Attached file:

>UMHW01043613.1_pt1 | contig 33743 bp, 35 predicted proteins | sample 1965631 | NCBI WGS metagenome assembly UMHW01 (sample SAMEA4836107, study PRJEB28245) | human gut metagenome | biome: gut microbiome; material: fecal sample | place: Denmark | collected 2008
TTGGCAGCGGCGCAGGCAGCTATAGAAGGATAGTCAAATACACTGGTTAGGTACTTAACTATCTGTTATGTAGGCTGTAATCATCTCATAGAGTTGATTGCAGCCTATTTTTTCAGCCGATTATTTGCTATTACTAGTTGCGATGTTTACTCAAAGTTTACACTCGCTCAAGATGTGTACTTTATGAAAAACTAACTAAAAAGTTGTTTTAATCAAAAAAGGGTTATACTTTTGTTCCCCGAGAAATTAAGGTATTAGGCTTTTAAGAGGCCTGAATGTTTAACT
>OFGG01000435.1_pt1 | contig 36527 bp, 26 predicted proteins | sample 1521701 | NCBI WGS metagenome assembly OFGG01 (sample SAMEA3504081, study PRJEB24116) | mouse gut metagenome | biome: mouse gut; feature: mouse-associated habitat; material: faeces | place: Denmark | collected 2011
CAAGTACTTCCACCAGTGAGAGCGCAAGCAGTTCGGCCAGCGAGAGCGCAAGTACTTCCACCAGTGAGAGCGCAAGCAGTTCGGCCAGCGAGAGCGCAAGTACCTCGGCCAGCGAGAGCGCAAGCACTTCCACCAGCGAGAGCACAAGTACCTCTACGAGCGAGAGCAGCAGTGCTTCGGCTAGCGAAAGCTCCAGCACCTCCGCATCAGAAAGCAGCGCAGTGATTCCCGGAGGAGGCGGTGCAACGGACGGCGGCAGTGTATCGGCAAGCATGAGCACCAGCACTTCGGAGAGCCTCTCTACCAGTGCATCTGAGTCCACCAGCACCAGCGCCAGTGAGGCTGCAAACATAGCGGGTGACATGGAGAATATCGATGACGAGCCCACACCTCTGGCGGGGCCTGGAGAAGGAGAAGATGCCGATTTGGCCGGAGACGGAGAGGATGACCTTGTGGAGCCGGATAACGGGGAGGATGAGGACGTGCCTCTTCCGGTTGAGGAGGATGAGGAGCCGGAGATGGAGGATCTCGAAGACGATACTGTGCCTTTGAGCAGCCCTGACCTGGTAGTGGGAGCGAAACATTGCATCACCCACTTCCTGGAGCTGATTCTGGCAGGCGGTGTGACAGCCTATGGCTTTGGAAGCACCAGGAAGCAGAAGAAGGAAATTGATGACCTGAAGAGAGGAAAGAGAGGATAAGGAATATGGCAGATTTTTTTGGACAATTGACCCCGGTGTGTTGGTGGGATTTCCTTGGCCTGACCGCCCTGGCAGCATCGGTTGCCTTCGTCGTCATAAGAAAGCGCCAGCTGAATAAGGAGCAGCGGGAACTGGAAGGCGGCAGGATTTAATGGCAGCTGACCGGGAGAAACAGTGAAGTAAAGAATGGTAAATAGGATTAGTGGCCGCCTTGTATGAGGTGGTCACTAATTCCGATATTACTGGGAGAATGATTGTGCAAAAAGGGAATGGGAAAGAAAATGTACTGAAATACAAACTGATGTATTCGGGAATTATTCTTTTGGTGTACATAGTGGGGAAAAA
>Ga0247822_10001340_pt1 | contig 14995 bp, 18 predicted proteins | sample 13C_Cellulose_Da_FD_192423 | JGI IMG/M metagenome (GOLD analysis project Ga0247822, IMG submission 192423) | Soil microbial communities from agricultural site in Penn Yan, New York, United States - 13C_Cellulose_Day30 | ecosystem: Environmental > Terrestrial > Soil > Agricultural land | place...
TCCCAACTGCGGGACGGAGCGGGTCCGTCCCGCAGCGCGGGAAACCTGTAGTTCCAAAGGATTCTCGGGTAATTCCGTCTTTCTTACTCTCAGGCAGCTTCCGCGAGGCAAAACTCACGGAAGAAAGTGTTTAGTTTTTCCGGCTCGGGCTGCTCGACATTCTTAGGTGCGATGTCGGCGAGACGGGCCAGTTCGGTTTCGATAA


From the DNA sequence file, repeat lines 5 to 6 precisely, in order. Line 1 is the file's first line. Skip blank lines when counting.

>Ga0247822_10001340_pt1 | contig 14995 bp, 18 predicted proteins | sample 13C_Cellulose_Da_FD_192423 | JGI IMG/M metagenome (GOLD analysis project Ga0247822, IMG submission 192423) | Soil microbial communities from agricultural site in Penn Yan, New York, United States - 13C_Cellulose_Day30 | ecosystem: Environmental > Terrestrial > Soil > Agricultural land | place...
TCCCAACTGCGGGACGGAGCGGGTCCGTCCCGCAGCGCGGGAAACCTGTAGTTCCAAAGGATTCTCGGGTAATTCCGTCTTTCTTACTCTCAGGCAGCTTCCGCGAGGCAAAACTCACGGAAGAAAGTGTTTAGTTTTTCCGGCTCGGGCTGCTCGACATTCTTAGGTGCGATGTCGGCGAGACGGGCCAGTTCGGTTTCGATAA